No angel visitant, no opening skies;
But take the dimness of my soul away.
Teach me to feel that Thou art always nigh;
Teach me the struggles of the soul to bear.
To check the rising doubt, the rebel sigh,
Teach me the patience of unanswered prayer.”[1]

            Having said all that, God’s desire is always to bless, and he will surely do that, in his own way, the best way. 
“So I say to you, Ask, and it will be given you; search, and you will find; knock, and the door will be opened for you. For everyone who asks receives, and everyone who searches finds, and for everyone who knocks, the door will be opened.” [Luke 11:9-10]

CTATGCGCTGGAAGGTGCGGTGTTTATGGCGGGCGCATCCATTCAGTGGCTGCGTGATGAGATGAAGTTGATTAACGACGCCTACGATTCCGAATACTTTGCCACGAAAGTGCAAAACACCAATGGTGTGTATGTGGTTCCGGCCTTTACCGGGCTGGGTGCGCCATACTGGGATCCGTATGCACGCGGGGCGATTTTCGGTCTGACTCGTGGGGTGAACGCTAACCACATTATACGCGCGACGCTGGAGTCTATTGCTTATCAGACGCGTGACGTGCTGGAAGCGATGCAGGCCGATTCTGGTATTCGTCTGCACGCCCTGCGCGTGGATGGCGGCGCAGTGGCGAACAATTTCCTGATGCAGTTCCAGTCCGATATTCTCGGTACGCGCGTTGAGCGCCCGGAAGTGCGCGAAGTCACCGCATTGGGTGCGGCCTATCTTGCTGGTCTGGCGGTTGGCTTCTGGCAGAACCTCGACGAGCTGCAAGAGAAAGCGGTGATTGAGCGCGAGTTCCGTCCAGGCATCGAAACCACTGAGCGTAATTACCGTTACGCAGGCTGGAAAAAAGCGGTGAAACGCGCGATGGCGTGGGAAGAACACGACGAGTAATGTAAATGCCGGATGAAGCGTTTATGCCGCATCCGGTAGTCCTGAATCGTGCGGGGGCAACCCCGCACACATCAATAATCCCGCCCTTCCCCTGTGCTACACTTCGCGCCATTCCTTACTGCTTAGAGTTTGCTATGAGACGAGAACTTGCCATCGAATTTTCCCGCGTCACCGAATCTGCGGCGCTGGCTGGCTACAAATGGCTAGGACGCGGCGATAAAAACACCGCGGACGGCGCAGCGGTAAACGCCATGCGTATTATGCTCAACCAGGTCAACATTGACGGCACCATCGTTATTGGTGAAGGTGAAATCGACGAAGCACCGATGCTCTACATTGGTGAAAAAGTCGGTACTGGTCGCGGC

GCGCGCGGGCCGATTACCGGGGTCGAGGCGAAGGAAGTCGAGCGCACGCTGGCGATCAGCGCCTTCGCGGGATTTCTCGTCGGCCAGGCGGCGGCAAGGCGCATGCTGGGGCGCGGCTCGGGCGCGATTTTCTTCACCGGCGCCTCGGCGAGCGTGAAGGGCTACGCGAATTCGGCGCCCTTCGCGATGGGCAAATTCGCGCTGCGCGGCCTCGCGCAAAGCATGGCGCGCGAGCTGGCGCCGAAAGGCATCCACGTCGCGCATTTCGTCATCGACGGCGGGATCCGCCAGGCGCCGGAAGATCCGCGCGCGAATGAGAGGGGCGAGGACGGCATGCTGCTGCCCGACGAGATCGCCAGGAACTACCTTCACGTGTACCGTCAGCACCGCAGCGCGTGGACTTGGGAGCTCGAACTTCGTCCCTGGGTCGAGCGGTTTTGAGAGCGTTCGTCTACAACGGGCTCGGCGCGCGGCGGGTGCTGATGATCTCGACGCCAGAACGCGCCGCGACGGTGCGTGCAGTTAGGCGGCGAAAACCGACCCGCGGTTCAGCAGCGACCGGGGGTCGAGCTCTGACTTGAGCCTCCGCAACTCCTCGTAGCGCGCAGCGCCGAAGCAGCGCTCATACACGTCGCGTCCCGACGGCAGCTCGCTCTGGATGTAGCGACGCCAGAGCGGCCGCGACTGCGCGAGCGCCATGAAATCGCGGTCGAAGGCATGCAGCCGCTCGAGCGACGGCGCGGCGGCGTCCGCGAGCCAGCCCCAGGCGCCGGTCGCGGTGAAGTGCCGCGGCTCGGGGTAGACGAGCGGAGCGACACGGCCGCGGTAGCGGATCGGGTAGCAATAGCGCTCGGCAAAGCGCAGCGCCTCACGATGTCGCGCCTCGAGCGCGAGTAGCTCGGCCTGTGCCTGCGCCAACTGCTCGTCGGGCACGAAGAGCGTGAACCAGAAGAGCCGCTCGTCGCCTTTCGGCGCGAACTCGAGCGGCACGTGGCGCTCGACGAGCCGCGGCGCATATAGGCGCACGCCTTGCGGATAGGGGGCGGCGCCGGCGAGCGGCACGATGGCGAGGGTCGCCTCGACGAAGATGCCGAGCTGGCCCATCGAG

[1] from George Croly, “Spirit of God, Descend upon My Heart”.

"A Tale of Two Sisters" - July 21, 2013

Luke 10:38-42

            This story about two sisters could easily be taken to talk what happens at the end of Thanksgiving dinner when one person is in the kitchen doing the dishes and another is on the sofa watching a football game.  Martha saw it that way.  She complained to Jesus,
“Lord, do you not care that my sister has left me to do all the work by myself? Tell her then to help me.”  [Luke 10:40]
I know a lot of people who feel that way from time to time.  I can see it at church events, when the same group of people set up and clean up.  The exasperation that comes through in Martha’s words is palpable.  It wasn’t, “Mary, could you come here for a second?” or, “Could you give me a hand?” or, “I need you.  Now.”  No, Martha has to go and ask Jesus to tell Mary to get out there – and she adds a barb to it with, “Lord, do you not care?”